U.S. patent application Ser. No. 10/078,221, filed Feb. 19, 2002, entitled “Systems and Methods for Programming Illumination Devices;”

U.S. patent application Ser. No. 09/344,699, filed Jun. 25, 1999, entitled “Method for Software Driven Generation of Multiple Simultaneous High Speed Pulse Width Modulated Signals;”

U.S. patent application Ser. No. 09/805,368, filed Mar. 13, 2001, entitled “Light-Emitting Diode Based Products;”

U.S. patent application Ser. No. 09/716,819, filed Nov. 20, 2000, entitled “Systems and Methods for Generating and Modulating Illumination Conditions;”

U.S. patent application Ser. No. 09/675,419, filed Sep. 29, 2000, entitled “Systems and Methods for Calibrating Light Output by Light-Emitting Diodes;”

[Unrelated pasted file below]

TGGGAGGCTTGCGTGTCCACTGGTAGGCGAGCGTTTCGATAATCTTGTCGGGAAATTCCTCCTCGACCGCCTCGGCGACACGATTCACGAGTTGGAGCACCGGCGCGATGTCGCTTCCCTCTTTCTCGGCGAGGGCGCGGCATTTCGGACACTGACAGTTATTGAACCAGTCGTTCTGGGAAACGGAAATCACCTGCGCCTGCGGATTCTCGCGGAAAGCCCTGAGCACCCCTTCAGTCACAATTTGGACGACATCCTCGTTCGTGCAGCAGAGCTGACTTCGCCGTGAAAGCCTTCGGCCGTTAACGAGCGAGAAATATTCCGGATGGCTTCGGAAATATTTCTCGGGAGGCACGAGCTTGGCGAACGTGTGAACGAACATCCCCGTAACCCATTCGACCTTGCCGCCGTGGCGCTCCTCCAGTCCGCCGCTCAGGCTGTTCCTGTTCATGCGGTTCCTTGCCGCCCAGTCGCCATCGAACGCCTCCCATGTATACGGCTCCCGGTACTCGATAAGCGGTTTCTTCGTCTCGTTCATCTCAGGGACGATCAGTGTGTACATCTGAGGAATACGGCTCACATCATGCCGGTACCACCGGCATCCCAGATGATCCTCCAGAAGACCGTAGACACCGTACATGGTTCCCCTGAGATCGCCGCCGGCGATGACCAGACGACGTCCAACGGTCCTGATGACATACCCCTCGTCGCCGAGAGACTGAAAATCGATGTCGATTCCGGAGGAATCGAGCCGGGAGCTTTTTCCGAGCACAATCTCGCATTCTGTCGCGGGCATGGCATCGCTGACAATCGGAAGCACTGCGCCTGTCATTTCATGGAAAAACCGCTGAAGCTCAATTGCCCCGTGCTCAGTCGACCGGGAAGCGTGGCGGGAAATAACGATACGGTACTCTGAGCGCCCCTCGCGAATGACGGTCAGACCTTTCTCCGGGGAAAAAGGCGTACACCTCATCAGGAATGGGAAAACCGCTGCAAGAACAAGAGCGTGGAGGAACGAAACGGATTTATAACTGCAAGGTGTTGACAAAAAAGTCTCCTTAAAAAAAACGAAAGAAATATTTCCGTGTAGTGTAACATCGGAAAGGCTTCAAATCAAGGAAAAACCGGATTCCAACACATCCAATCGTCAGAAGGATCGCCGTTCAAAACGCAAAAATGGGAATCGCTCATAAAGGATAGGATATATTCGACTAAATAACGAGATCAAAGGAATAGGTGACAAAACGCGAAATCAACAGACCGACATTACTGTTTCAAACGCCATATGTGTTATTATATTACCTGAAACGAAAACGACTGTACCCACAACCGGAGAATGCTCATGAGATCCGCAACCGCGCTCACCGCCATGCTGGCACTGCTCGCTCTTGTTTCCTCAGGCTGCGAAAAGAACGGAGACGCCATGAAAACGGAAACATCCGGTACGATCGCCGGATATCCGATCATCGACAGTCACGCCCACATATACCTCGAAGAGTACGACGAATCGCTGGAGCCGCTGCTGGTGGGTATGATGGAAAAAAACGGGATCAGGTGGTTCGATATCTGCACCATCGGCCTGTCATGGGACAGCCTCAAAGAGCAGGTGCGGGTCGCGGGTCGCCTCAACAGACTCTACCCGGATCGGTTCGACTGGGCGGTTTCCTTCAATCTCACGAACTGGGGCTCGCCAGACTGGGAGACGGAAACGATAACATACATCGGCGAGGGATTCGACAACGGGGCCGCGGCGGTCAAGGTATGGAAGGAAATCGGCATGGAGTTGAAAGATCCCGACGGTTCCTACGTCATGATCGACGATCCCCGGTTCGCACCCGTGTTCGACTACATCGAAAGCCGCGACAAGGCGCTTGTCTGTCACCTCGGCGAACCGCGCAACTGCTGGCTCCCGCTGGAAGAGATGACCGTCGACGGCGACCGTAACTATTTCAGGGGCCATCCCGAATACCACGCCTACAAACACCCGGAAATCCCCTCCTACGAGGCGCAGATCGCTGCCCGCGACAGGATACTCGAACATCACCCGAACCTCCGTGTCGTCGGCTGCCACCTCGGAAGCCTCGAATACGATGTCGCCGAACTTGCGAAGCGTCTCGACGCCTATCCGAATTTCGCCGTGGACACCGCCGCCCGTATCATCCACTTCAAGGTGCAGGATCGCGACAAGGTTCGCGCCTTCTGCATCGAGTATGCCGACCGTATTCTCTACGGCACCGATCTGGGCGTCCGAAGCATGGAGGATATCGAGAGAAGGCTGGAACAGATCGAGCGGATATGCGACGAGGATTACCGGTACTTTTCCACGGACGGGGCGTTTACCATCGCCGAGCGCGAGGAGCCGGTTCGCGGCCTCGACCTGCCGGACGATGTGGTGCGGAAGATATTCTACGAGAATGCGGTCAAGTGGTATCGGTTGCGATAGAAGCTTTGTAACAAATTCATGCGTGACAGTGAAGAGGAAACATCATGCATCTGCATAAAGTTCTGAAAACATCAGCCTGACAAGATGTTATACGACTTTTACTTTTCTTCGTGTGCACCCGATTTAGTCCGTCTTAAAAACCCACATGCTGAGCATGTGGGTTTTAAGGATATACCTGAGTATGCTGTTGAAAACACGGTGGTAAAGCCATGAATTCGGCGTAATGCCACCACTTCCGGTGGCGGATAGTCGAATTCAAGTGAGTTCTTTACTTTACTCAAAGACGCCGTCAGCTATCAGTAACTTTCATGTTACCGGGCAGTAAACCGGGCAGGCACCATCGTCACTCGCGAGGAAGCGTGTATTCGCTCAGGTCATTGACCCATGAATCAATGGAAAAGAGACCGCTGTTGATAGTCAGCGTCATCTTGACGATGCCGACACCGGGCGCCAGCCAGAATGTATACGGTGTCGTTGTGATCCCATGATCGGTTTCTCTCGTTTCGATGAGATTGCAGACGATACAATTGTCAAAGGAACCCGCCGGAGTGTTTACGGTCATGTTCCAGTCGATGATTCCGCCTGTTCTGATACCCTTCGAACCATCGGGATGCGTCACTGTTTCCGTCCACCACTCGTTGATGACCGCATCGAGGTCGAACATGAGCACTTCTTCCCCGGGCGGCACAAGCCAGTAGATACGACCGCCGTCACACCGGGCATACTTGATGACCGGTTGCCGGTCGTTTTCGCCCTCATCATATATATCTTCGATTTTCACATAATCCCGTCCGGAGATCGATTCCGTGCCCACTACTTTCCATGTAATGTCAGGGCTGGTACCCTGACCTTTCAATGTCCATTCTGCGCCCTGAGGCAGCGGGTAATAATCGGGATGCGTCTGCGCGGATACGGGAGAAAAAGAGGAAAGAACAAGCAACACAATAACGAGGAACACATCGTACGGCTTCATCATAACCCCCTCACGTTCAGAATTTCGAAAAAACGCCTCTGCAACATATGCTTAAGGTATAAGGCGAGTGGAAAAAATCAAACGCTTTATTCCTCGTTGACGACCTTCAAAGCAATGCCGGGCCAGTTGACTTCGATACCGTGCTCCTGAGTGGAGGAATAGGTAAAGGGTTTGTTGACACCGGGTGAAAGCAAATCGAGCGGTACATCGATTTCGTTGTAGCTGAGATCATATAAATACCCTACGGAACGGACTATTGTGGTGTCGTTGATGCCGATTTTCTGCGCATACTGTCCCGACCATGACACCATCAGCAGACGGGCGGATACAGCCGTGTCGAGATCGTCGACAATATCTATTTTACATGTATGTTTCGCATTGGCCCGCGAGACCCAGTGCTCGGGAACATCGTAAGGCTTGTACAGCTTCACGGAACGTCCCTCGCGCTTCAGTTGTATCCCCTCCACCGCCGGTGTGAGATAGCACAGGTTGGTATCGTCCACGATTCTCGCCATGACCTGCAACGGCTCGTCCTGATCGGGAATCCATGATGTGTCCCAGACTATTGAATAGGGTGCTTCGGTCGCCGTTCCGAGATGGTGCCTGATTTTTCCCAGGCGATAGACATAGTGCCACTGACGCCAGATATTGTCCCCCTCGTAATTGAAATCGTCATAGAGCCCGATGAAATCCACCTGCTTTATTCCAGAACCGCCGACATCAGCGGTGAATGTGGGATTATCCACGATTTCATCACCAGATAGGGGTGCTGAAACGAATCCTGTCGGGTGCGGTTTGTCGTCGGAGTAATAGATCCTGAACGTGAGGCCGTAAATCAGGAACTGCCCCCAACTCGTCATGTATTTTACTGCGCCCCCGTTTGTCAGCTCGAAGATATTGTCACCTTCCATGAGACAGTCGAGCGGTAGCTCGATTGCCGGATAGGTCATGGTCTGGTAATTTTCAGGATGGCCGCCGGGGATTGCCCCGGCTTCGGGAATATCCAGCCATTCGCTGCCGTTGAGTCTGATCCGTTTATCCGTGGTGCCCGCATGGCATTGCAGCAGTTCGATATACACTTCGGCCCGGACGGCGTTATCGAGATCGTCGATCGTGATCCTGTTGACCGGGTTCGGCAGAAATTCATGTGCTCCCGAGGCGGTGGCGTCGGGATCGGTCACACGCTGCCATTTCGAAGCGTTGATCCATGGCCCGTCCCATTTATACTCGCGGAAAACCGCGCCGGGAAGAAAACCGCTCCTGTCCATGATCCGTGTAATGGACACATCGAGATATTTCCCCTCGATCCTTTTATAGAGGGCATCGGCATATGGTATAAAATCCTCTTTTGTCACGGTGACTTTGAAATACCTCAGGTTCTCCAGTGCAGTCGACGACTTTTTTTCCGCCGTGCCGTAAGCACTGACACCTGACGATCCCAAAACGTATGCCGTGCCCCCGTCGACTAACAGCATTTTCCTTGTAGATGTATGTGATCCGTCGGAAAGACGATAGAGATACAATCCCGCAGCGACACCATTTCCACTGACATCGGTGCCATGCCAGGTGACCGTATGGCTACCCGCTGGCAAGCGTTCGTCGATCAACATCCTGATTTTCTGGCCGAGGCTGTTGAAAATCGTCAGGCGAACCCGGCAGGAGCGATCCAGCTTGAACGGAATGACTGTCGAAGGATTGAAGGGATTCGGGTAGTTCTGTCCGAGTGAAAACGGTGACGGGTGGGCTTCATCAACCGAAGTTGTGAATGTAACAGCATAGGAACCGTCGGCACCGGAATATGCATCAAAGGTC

U.S. patent application Ser. No. 09/870,418, filed May 30, 2001, entitled “A Method and Apparatus for Authoring and Playing Back Lighting Sequences;”

U.S. patent application Ser. No. 10/045,604, filed Mar. 27, 2003, entitled “Systems and Methods for Digital Entertainment;”

U.S. patent application Ser. No. 09/989,677, filed Nov. 20, 2001, entitled “Information Systems;”

U.S. patent application Ser. No. 10/163,085, filed Jun. 5, 2002, entitled “Systems and Methods for Controlling Programmable Lighting Systems;”

U.S. patent application Ser. No. 10/245,788, filed Sep. 17, 2002, entitled “Methods and Apparatus for Generating and Modulating White Light Illumination Conditions;”

U.S. patent application Ser. No. 10/325,635, filed Dec. 19, 2002, entitled “Controlled Lighting Methods and Apparatus;”

U.S. patent application Ser. No. 10/360,594, filed Feb. 6, 2003, entitled “Controlled Lighting Methods and Apparatus;”

U.S. patent application Ser. No. 10/435,687, filed May 9, 2003, entitled “Methods and Apparatus for Providing Power to Lighting Devices;”